Value and
Nonqualified
Deferred
Compensation
Earnings(3)
($)


  All Other
Compen-
sation
($)


    Total
($)


Parker S. Kennedy

  2007   750,000     0     882,344     712,716       1,135,626   18,836 (5)   3,499,522

Chairman and Chief Executive Officer

  2006   750,000     912,500 (4)   0     1,251,105       1,340,037   54,038 (5)   4,307,682

Frank V. McMahon

  2007   698,629     0     867,915     592,320   800,000   372,001   28,316 (8)   3,359,181

Vice Chairman

  2006   550,000 (6)   875,000     197,604 (7)   441,963   0   81,608   21,900 (8)   2,168,085

Dennis J. Gilmore

  2007   647,885     0     555,322     503,426   750,000   187,026   42,075 (9)   2,685,734

Chief Operating Officer

  2006   600,000     890,000     0     890,159   0   660,278   38,022 (9)   3,078,460

Barry M. Sando

  2007   525,000     0     272,940     435,117   540,000   91,281   10,655     1,874,933

President, Information
and Outsourcing Solutions Segment

  2006   525,000     865,000     0     771,672   0   340,487   47,788 (10)   2,549,947

Curt G. Johnson

  2007   541,462     0     297,426     53,371   725,000   424,650   9,113     2,051,021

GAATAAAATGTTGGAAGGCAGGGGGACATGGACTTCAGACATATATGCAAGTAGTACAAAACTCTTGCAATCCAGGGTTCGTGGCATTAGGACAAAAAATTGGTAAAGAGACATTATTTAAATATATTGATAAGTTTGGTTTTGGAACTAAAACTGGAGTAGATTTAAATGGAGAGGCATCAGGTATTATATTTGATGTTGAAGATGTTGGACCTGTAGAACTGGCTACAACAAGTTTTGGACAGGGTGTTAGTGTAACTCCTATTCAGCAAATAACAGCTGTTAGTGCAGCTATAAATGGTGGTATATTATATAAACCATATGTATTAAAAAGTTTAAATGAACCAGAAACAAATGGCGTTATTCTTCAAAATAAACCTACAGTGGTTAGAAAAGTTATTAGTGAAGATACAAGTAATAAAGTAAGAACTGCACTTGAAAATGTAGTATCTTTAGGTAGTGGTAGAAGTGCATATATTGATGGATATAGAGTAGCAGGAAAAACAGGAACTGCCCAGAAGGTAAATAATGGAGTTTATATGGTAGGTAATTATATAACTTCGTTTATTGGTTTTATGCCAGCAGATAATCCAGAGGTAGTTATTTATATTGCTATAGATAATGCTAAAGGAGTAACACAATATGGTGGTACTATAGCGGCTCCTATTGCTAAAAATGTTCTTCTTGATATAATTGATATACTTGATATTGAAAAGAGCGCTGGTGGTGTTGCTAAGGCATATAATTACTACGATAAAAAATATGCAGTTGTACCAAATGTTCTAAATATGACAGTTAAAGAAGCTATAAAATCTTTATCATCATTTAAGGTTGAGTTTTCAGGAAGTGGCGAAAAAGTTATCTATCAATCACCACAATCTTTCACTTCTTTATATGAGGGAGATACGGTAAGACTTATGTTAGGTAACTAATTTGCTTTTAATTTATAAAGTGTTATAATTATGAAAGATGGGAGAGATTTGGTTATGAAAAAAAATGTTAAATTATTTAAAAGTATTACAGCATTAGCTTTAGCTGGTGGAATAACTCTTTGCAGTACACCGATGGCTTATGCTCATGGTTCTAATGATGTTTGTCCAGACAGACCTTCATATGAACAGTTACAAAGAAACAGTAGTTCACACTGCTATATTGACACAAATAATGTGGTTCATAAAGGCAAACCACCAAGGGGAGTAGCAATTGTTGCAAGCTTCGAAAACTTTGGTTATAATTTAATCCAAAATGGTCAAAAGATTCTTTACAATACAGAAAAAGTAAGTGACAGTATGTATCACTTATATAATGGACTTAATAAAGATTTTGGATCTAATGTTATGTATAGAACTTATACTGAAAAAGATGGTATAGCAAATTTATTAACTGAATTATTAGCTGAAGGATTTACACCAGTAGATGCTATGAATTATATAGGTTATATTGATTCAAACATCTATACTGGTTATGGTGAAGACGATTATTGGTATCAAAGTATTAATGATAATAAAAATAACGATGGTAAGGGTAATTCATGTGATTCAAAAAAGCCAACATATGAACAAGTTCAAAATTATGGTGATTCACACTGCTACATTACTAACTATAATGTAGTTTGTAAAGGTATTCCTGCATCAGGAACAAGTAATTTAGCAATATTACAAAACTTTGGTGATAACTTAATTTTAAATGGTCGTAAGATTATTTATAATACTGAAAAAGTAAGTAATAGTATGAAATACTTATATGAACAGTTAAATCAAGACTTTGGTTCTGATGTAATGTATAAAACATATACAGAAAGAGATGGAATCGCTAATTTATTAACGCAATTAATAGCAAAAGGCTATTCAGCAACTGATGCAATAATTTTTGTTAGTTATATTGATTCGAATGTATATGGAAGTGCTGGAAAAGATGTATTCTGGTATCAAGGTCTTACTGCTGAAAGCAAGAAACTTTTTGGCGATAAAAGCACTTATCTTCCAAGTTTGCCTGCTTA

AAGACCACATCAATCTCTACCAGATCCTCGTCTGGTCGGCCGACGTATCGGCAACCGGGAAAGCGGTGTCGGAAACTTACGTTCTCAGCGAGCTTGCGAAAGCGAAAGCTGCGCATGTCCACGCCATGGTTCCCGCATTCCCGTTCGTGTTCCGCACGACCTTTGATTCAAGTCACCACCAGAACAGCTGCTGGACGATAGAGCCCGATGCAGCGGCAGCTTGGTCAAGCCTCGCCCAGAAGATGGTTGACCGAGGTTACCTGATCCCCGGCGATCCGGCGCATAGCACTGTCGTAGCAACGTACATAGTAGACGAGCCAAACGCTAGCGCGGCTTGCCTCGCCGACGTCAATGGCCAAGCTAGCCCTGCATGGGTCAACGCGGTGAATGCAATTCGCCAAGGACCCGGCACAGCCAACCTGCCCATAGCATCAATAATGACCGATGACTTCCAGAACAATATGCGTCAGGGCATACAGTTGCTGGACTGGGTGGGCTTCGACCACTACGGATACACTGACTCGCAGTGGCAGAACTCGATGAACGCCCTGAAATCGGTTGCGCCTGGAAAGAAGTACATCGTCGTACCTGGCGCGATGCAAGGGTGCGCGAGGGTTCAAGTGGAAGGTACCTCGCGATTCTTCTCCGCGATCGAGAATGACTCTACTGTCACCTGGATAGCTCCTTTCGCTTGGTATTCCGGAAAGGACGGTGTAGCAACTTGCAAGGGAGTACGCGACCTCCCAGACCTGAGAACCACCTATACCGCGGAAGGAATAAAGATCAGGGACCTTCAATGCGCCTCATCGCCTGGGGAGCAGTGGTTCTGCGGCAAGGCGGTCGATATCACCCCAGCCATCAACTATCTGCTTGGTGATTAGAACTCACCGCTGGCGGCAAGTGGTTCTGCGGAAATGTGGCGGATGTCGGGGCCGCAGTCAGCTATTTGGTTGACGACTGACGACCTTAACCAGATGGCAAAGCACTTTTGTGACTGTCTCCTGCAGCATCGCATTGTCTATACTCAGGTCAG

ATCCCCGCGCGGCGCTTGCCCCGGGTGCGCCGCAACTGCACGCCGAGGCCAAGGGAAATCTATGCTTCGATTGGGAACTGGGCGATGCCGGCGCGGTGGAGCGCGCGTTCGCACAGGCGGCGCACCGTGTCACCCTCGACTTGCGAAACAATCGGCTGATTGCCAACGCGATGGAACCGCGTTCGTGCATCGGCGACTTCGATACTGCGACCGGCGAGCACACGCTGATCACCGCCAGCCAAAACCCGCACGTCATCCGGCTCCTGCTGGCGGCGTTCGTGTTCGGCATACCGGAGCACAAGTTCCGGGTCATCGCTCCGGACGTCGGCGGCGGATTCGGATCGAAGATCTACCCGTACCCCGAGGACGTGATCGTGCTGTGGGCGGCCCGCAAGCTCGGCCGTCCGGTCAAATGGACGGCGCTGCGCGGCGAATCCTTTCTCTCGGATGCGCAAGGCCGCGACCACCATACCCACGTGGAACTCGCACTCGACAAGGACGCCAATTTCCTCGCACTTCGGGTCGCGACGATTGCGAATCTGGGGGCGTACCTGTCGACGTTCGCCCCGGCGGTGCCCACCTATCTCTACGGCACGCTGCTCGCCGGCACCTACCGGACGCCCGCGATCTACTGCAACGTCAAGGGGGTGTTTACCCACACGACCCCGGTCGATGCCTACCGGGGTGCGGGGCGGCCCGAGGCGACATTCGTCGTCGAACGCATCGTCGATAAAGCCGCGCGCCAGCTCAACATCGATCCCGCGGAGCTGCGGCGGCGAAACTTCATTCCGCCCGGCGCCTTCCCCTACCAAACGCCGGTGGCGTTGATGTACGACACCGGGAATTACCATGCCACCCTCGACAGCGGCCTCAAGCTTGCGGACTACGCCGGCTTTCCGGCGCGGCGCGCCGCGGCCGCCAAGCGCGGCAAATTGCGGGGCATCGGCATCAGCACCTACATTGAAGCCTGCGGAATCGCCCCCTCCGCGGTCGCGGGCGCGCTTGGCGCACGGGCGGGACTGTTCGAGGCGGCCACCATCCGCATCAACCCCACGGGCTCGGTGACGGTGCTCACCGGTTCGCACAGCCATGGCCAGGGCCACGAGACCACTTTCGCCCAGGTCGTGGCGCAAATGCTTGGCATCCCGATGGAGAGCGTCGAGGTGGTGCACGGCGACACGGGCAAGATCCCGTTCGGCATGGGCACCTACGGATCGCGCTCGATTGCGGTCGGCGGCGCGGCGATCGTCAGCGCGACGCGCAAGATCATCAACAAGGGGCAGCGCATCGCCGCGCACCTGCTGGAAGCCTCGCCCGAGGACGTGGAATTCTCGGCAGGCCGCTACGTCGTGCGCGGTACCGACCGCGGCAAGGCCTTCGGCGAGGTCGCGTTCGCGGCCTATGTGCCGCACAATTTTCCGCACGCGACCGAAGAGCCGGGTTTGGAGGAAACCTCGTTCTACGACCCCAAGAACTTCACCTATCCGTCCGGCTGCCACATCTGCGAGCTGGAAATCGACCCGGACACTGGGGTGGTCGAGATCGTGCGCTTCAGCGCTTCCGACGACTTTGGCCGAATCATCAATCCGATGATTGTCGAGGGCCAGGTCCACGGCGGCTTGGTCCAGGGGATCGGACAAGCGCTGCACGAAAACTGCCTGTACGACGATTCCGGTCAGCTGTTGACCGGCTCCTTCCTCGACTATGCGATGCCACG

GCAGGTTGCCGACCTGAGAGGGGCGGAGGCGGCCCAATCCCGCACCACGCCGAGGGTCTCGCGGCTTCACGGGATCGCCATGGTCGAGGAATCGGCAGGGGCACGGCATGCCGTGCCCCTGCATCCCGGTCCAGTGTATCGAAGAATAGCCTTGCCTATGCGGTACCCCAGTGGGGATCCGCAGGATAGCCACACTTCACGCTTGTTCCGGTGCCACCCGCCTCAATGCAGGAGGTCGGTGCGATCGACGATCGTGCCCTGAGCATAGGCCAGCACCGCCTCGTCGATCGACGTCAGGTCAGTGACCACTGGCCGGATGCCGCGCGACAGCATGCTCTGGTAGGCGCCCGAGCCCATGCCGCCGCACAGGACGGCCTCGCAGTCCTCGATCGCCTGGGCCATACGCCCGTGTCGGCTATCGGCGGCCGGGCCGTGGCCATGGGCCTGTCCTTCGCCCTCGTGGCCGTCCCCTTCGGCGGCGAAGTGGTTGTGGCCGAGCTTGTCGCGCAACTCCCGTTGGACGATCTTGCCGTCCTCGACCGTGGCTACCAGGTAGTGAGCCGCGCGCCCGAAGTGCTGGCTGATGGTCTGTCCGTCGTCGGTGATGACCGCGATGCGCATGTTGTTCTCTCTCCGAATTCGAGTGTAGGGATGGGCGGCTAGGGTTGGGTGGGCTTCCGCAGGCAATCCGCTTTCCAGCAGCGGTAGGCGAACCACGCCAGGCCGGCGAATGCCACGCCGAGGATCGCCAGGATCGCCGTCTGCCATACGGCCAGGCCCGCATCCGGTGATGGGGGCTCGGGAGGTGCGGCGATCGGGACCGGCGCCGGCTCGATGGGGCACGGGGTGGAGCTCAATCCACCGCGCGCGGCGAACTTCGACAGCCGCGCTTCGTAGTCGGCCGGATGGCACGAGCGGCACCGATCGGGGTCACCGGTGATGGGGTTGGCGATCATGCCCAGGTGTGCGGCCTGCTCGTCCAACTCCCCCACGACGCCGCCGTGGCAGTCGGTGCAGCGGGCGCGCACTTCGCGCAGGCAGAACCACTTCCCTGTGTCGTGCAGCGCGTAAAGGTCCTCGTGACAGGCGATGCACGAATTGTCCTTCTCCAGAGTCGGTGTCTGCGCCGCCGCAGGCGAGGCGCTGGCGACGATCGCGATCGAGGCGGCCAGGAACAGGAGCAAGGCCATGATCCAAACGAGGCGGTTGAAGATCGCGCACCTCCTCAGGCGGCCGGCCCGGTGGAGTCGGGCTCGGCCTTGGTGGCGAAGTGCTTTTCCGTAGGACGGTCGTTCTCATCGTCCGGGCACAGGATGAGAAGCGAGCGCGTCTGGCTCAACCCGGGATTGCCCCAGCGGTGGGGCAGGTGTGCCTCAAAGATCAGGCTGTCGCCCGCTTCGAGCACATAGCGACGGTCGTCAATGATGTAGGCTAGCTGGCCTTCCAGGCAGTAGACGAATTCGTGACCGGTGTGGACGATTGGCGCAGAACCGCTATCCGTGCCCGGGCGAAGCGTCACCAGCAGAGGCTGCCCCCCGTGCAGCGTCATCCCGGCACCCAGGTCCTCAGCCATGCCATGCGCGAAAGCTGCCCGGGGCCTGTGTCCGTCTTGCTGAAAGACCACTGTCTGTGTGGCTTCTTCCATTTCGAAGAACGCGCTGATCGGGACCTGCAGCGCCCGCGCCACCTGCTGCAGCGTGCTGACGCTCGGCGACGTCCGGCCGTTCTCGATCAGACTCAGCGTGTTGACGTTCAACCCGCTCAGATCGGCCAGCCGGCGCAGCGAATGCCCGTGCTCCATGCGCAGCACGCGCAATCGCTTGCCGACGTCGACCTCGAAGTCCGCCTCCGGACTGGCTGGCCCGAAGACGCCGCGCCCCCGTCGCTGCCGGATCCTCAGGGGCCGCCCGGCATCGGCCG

President, Title Insurance and Services Segment

                                           

Notes:

(1)   Includes First Advantage Corporation restricted stock unit (RSU) awards during 2007 to Mr. Kennedy and Mr. McMahon in connection with their service on the First Advantage Corporation board of directors. Mr. Kennedy and Mr. McMahon have agreed to remit to the Company any after-tax benefit of such awards.

 

(2)   The Company did not award options to the named executive officers in 2007. Value reflects the FAS 123R fair value of awards amortized over the vesting period. Fair value was determined by using a lattice option pricing model in 2006 and a Black-Scholes methodology for prior years with the following assumptions:

 

    2006

  2005

  2004

  2003

    2002

 

Dividend yield

  1.6% - 1.8%   1.5% - 2.3%   2.0% - 2.4%   1.8 %   1.9 %

Expected volatility

  25.0%   39.7% - 41.4%   41.9% - 44.2%   45.1 %   48.9 %

Risk free average interest rate

  4.3% -4.8%   3.7% - 4.3%   3.7% - 4.2%   4.2 %   4.2 %

Expected term (years)

  4.0 - 5.0   5.4 - 5.9   5.9 - 6.3   7     7